This floating castle appears to be from an enchanted fable, but in actuality it is Europe's best preserved Renaissance water castle.
Navigazione Lago di Como is a highly developed public transport system linking the many small towns around Lake Como, in the Lombardy region of Italy. The glacial lake is the third-largest lake in Italy and one of the deepest lakes in Europe. The area has been a popular retreat for aristocrats since Roman times.
Motorized service on the lake began in 1826, with the launch of the “Larrio,” a steamship with sails. By the mid 19th century, private companies were running steamers across the lake for both passengers and cargo.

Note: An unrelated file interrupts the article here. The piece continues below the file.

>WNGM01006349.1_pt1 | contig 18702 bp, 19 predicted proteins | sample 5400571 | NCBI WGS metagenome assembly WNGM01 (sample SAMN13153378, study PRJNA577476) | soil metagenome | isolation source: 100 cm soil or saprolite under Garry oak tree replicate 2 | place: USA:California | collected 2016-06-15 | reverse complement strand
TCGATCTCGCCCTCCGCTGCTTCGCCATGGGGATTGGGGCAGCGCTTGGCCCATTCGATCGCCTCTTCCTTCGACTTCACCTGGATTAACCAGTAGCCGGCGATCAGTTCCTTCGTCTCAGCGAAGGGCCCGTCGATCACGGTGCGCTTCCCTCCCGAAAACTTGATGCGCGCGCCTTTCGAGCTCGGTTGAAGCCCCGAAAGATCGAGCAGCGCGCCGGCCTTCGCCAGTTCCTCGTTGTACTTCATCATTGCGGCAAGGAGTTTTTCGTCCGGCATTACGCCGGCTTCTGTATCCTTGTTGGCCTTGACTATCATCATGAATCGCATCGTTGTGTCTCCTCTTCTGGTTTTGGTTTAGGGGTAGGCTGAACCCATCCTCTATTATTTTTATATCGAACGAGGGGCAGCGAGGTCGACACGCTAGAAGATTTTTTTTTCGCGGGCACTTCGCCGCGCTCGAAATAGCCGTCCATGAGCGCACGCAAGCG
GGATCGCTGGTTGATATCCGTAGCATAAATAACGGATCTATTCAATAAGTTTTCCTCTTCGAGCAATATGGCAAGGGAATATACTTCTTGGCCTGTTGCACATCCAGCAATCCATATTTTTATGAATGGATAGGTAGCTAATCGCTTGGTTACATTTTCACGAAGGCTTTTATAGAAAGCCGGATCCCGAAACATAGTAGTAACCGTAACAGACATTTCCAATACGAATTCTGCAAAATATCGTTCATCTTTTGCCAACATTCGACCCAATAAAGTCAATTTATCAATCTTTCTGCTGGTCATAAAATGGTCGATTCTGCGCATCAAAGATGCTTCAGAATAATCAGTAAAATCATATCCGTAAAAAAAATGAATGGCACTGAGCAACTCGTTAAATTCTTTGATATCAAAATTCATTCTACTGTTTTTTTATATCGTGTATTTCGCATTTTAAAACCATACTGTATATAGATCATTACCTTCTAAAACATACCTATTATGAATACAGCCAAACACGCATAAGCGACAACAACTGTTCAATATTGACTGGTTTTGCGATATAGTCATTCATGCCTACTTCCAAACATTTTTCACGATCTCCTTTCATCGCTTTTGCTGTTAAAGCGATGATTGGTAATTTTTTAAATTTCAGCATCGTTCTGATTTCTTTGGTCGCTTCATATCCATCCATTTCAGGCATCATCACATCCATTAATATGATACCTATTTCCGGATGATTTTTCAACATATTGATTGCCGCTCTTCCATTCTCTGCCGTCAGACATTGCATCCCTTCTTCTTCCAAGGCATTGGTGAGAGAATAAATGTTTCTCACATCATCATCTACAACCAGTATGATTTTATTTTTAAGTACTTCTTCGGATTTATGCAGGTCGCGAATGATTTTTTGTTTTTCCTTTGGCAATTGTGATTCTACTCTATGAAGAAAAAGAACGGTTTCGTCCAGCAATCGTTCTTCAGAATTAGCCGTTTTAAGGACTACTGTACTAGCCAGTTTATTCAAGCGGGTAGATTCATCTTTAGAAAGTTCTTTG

World War II devastated the ferry companies. After the war, the ferry system was taken over by a government organization, Gestione Governativa Navigazione Laghi, which is also responsible for services on Lake Maggiore and Lake Garda. The newly state-run enterprise added ‘raghetti’, or car ferries, to the fleet in 1958 and launched the first ‘aliscafo’, or hydrofoil, in 1964.
Today, there are about 33 boats in the service of Navigazione Lago di Como, including the modern aliscafi and catamarans, large and small ‘traghetti’, and tourist cruisers called ‘batelli.’ The batelli sometimes have restaurants, panoramic windows, and outdoor decks. An original 1927 steamer named “Concordia,” operates lunchtime and sunset cruises.
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